Artificial intelligence (AI) has now made its way into the medical world. But it’s not as scary as it sounds. Most forms of AI are simply programs which have been developed to carry out very specific tasks–and they do them very well.
As part of my final-year project, I used AI to develop a program that can diagnose different types of brain haemorrhages. Brain haemorrhages are life-or-death situations where blood vessels in the brain burst and bleed into surrounding tissues, killing brain cells. Speed is key in preventing long-term brain damage, but treatment options depend on the size and location of the haemorrhage. This is when computerised tomography, or CT scans, come in.
Using X-rays, CT scans can image the brain in seconds. Last year, John Napier (another final-year project student) created an AI system to detect brain haemorrhages from CT scans. Building on this, I (under the supervision of Prof. Ing. Carl James Debono, Dr Paul Bezzina, and Dr Francis Zarb) developed a system to take the output from Napier’s system and further analyse the intensity, shape, and texture of haemorrhages to identify them as one of three types.
The AI was trained on 24 pre-classified CT scans. By presenting the scan image to the artificial neural network along with the answer, the system can take on the information and learn. This process trains it to become familiar with the types of haemorrhage. Two different structures of artificial neural network were used with 220 variants each–resulting in 440 variants being used to train and test the model.
Then it was time to test this system. Six scans were given as unknowns and the network successfully classified over 88% of the haemorrhages using only three of the 440 variants.
The purpose of this system is to verify radiologists’ diagnoses. However, we hope to develop it to diagnose haemorrhages, which would help treat patients faster. The system can be adapted to other illnesses–CT scans are commonly used to image the abdomen and chest. The applications, and life-saving potential, are endless.
This research was carried out as part of a Bachelor’s degree in Computer Engineering at the Faculty of ICT, University of Malta.
Author: Kirsty Sant
The power to control objects with your mind was once a dream held by science fiction fans worldwide. But is this impossible feat now becoming possible? Dr Tracey Camilleri tells Becky Catrin Jones how a team at the University of Malta (UM) is using technology to harness this ability to help people with mobility problems.Continue reading
This is a murky area to discuss. Cognitive-Enhancing drugs are usually used to treat conditions such as sleeping disorders and ADHD. However, if taken by a person (and we do not recommend these pills) without these conditions, they can enhance the brain for a short time. But no gain comes without pain.
Side effects are a problem. Take coffee, a weak stimulant that increases focus for a short period. A person slowly builds up tolerance and an addiction to the effect of caffeine. The ability to maintain a normal state of focus now requires that cup of coffee. Mind enhancement drugs taken without a prescription could lead to sharper wits in the short term, however they could lead to addiction in the long term. Ritalin and Adderall, prescribed for ADHD, can also lead to heart problems.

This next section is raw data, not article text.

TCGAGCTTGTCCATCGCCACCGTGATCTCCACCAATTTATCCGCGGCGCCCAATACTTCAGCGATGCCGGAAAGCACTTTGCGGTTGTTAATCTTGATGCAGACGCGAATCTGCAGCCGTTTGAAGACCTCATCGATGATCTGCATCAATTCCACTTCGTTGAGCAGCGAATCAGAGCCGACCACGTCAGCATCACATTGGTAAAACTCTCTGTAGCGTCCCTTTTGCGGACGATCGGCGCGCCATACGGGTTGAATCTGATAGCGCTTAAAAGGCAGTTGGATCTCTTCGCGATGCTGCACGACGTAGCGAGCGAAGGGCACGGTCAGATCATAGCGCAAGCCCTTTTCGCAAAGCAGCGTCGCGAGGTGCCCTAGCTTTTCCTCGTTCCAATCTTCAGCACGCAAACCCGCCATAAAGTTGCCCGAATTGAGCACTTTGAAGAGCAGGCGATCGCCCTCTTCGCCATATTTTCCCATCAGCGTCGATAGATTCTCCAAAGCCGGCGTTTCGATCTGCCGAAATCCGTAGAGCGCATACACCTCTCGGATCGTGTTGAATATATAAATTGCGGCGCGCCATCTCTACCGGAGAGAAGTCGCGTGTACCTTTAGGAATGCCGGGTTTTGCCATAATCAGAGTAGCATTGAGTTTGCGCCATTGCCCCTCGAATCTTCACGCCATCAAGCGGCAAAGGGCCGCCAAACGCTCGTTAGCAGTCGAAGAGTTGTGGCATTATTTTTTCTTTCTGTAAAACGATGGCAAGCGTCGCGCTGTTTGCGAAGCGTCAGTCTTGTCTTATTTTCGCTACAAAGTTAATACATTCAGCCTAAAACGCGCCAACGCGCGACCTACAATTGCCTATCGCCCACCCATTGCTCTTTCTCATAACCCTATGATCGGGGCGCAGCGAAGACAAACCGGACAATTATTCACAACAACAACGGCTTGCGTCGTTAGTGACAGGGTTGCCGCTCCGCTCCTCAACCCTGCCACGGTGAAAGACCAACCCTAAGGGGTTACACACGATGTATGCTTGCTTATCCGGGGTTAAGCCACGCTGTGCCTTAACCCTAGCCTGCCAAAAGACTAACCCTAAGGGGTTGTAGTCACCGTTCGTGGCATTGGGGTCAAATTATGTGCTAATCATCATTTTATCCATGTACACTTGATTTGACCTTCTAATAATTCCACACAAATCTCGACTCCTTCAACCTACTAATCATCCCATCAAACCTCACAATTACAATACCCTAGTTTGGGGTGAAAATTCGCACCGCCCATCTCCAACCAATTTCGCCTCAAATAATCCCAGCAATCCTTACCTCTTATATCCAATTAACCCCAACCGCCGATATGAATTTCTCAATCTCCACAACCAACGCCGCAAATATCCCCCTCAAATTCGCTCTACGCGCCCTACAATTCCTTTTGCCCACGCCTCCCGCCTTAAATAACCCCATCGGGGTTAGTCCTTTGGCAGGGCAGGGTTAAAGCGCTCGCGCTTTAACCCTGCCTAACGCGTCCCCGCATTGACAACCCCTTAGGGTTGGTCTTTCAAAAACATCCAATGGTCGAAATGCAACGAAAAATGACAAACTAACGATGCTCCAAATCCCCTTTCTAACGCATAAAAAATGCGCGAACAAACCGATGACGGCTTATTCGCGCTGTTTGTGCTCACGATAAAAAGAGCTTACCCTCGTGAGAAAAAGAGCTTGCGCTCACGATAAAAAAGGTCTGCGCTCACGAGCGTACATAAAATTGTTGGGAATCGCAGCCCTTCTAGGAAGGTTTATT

The benefits many of these drugs give are usually minor—nothing like the movie Limitless. But while our minds do have limits, they are probably fewer than one might expect, especially if we push ourselves that extra mile.
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As a child, Prof. Noellie Brockdorff was fascinated by the robots that inhabited the world of Isaac Asimov’s novels. She wanted to know why humans are different to robots. So why are human beings not perfectly rational creatures like robots? Dr Claude Bajada finds out more.
Caffeine is a stimulant. It has a similar molecular structure to adenosine, a chemical linked to us feeling tired. Caffeine binds to adenosine and stops it from working. Coffee does not wake you up but makes your body forget it is tired.
Taking that espresso in the morning makes your body increase the number of receptors to caffeine in the brain. This increase makes us dependent on that cup of coffee in the morning to reach normal functional levels. On the other hand, cannabis has minimal risk of long-term addiction.
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By Rebecca Borg
Spinal Muscular Atrophy (SMA) is a neurodegenerative disease that causes motor neurons to deteriorate. These nerves are required for voluntary muscle activity control. Neuronal loss leads to progressive muscle weakness that makes it difficult for one to move and function normally. These devastating consequences make SMA the leading genetic killer of infants, who succumb to the effects of the condition within a few years.Continue reading
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